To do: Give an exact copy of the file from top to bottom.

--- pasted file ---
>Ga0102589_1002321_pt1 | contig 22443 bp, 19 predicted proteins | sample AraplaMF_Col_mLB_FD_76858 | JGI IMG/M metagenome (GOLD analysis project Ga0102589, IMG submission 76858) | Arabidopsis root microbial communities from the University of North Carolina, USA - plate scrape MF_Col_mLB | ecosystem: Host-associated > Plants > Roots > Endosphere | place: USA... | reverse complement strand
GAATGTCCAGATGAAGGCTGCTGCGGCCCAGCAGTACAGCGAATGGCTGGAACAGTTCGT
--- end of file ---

>Ga0102589_1002321_pt1 | contig 22443 bp, 19 predicted proteins | sample AraplaMF_Col_mLB_FD_76858 | JGI IMG/M metagenome (GOLD analysis project Ga0102589, IMG submission 76858) | Arabidopsis root microbial communities from the University of North Carolina, USA - plate scrape MF_Col_mLB | ecosystem: Host-associated > Plants > Roots > Endosphere | place: USA... | reverse complement strand
GAATGTCCAGATGAAGGCTGCTGCGGCCCAGCAGTACAGCGAATGGCTGGAACAGTTCGT